6th Floor, Woodrow Wilson Center

During the past three decades, the study of remembrance of wars has increasingly attracted the attention of American scholars, yet the public memory of the Korean conflict of 1950-1953 has escaped the scrutiny of historians and interest by the public. To many, Korea is the “forgotten war” – overshadowed by World War II and the “greatest generation.” Recently, as those who fought or endured the war pass from the scene, Americans have endeavored belatedly to honor and remember their deeds with memorials and museums. Meanwhile, a divided Korean DMZ remains one of the most dangerous borders in the world. This presentation will explore the ever-evolving public memory of a war that is not yet ended.

Michael J. Devine is a Fellow at the Woodrow Wilson Center during the summer of 2017 and will serve as a Senior Fulbright Lecturer to Korea throughout the 2017-2018 academic year. He is currently an adjunct professor of History at the University of Wyoming. During his forty year career in the administration of historical institutions, he held positions as director of the Harry S. Truman Library (2001-2014), director of the American Heritage Center at the University of Wyoming (1991-2001) and Illinois State Historian (1985-1991). He has twice serves as a Senior Fulbright Lecturer, Korea (1995) and Argentina (1983).  In 1998 he was the Houghton Freeman Professor of American History at the Johns Hopkins-Nanjing University Graduate Center in Nanjing, China. He received his MA and PhD in American History from Ohio State University.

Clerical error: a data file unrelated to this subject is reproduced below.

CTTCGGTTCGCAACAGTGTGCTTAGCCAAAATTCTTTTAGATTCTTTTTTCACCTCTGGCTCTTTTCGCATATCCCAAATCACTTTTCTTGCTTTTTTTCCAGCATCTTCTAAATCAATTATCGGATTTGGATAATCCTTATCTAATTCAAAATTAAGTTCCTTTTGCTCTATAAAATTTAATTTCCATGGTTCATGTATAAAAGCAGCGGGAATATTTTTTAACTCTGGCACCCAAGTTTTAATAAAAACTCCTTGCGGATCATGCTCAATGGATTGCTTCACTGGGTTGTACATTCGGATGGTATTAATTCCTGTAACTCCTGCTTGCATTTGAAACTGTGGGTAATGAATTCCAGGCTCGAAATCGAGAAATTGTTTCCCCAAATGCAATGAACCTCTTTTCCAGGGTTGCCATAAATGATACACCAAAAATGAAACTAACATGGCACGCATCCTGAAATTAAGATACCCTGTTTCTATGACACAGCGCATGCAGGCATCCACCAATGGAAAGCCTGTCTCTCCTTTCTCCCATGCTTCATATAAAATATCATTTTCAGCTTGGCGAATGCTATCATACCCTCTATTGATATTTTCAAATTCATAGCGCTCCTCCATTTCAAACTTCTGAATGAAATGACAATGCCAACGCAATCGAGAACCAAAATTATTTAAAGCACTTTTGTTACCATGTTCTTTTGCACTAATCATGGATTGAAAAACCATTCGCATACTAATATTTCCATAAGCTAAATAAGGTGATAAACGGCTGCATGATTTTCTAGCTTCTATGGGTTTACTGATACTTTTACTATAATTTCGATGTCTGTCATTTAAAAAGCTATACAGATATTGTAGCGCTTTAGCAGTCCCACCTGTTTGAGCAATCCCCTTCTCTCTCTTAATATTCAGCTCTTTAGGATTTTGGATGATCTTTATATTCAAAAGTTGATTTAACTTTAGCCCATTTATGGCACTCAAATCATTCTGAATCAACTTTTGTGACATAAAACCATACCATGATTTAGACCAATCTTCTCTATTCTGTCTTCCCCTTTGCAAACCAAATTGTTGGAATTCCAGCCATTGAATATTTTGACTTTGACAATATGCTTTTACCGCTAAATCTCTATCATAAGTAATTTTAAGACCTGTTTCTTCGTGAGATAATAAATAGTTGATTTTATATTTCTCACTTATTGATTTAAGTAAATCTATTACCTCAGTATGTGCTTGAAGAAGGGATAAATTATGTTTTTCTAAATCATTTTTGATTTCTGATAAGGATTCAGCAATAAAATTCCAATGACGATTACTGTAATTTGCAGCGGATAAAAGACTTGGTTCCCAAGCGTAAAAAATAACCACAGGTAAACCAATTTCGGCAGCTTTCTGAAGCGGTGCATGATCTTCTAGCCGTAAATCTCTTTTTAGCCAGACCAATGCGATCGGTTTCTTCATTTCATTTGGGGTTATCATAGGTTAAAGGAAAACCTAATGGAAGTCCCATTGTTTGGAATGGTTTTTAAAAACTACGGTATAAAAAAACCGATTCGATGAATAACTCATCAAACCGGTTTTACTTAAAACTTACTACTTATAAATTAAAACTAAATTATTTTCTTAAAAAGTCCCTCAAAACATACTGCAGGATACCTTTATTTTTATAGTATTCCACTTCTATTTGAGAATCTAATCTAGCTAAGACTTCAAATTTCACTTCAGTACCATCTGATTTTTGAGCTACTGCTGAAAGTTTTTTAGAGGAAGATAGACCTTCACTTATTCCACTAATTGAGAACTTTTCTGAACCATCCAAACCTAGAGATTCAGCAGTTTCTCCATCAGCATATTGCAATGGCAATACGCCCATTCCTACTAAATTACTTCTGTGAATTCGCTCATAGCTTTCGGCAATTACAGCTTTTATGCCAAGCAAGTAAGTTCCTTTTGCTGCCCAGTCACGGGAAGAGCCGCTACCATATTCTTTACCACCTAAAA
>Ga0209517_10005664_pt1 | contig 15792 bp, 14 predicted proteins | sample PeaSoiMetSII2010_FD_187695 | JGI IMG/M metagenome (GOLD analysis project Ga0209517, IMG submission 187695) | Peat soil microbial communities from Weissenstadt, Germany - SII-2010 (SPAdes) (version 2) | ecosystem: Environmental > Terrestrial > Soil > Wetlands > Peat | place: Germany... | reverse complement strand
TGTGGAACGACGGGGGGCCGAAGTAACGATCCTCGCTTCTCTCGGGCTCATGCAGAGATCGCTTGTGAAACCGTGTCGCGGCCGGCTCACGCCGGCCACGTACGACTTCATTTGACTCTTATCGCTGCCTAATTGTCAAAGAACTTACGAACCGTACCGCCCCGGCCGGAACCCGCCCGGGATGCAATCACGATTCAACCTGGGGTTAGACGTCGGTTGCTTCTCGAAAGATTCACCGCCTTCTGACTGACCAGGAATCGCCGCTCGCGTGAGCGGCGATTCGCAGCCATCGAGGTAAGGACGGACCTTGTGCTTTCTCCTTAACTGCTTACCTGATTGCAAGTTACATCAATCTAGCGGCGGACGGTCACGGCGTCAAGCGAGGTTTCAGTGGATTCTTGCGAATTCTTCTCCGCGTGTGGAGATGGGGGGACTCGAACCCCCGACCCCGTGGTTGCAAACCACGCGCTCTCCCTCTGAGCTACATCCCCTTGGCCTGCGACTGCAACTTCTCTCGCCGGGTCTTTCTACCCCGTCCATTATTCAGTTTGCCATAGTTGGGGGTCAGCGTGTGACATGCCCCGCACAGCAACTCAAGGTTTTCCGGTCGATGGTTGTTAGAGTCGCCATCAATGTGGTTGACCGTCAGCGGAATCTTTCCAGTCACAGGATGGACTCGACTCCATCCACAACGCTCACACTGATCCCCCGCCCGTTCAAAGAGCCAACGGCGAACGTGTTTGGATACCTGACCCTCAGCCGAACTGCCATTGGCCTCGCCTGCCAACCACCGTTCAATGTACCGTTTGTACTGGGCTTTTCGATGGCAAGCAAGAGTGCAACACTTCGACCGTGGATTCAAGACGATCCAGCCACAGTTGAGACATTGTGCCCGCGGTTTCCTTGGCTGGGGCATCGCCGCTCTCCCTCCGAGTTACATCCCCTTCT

Speakers

Introduction

  • Charles Kraus

    Senior Program Associate, History and Public Policy Program

Panelists

  • Samuel Wells

    Cold War Fellow
    Former Deputy and Associate Director of the Woodrow Wilson Center; Former Director of the West European Studies Program, Wilson Center

Speakers

  • Michael Devine

    Public Policy Fellow
    Adjunct Professor Department of History, University of Wyoming